International schools usually follow an internationally recognised curriculum model such as the International Baccalaureate, iGCSE/A-Level, or Common Core/Advanced Placement. But many also offer more than one route to accommodate students from different nationalities and backgrounds. Your child may also have to study the full or watered-down version of the local curriculum and may even need to sit exams in the local language.

Beware though: some schools claiming to be “international” are only so by name and may not be the best choice if you want your child to mix with others who share the same mother tongue or nationality. It can be quite a lonely experience being the only student in a school from your home country or having no one who speaks your language. In our own experience, this was something we kept in mind when we were making plans to move on from the Middle East.

Think global, go local: things to consider with local state or public school

If you are moving for a longer period of time or even permanently, then it may be worth considering a local school to cut costs and help your child immerse in the local community quicker. English is often taught as a first foreign language in many local schools around the world, but the quality will vary dramatically! And what is deemed as “first language” in one country may not be the same in another. Check school websites to see whether they employ specialist language teachers and if they offer additional language classes or courses (IELTS, Cambridge English Qualifications).

In a local school your child will almost certainly follow the national curriculum unless the school uses a hybrid model like many international schools do — check this carefully, as the grading systems and assessment methods may vary dramatically and could have an impact on future applications to other schools and, later, universities. If you have any doubts about this, then it may be best to work in reverse and check whether schools and universities of interest accept the qualifications offered in the school you’re considering and, if so, what is required.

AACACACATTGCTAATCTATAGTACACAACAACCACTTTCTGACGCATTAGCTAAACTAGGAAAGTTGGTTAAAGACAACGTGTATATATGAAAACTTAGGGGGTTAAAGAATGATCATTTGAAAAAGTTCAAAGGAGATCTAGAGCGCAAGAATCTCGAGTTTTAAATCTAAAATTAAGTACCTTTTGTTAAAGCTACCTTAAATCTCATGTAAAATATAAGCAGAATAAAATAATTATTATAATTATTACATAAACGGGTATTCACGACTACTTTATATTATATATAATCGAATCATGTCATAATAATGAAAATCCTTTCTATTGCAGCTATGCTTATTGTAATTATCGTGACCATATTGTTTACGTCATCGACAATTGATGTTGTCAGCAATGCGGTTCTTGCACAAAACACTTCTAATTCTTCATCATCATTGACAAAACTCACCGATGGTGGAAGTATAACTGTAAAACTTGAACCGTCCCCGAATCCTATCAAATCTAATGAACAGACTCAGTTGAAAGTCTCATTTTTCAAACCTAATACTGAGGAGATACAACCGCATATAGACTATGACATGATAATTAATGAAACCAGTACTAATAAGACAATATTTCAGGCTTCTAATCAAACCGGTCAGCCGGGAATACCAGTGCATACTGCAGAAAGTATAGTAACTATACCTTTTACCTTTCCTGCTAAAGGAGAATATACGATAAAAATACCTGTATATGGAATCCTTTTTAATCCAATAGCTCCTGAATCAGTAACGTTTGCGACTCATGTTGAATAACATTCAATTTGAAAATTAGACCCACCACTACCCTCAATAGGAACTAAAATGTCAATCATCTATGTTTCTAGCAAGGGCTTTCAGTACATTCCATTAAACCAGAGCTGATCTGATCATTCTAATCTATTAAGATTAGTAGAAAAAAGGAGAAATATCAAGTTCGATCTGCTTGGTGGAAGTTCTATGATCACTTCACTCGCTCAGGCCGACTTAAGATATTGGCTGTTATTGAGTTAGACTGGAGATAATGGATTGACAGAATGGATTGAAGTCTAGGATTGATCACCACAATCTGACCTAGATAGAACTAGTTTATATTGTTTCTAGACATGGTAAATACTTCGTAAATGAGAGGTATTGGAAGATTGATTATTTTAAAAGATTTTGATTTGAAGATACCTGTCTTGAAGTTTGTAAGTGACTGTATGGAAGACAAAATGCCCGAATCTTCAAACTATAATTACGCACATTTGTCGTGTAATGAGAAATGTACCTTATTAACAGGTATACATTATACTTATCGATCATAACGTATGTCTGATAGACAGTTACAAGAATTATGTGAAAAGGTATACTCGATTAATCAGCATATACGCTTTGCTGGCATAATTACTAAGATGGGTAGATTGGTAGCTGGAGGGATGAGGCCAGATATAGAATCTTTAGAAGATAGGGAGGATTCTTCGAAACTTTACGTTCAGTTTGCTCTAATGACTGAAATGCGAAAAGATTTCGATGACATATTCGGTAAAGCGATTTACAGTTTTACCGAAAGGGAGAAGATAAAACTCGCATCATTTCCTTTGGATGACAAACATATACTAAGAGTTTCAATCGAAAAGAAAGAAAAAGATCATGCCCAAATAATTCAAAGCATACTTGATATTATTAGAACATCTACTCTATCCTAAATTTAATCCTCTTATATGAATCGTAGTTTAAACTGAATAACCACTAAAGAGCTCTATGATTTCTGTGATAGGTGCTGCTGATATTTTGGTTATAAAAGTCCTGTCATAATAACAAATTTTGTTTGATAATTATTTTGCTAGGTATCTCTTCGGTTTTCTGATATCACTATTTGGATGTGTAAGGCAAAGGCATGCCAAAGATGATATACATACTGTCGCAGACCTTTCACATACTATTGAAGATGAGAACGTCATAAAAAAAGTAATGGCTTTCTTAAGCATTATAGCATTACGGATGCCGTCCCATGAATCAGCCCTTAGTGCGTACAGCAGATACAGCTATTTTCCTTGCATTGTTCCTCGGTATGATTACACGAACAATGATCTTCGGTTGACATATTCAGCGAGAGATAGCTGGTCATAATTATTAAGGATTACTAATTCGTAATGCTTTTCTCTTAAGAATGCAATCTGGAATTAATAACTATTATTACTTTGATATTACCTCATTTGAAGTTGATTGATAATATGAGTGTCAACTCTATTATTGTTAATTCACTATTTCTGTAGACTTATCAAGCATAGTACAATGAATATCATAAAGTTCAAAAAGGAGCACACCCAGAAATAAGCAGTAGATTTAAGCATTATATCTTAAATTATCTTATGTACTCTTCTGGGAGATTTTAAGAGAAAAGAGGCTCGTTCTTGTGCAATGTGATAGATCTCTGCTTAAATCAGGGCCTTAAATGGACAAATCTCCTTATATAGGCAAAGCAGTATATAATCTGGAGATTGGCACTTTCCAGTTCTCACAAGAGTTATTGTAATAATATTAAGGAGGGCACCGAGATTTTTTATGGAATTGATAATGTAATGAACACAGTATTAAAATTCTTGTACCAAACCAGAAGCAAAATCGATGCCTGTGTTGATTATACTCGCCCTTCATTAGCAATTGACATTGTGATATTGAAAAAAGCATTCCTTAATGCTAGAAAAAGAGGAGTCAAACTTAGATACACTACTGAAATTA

The language barrier can be an issue in a state or public school, too. Some children react better and learn the local language quicker than others. Schools may be able to provide teaching assistants for in-class support, language support sessions, or other means to help your child. Some schools may even be able to recommend after-school tutors from the local community or, in certain curriculums, sit self-taught courses in your native language with online or in-person tutors to help guide your child.

What about home schooling?

Home schooling may be a viable option if costs are too high for an international school or if you have doubts over the quality and suitability of schools in your new location. You can choose to follow self-taught courses and sit exams at a designated site or follow alternative curriculum models according to the needs of your child. Home schooling, though, is illegal in some countries, so check what you can and can’t do before you fully commit to this.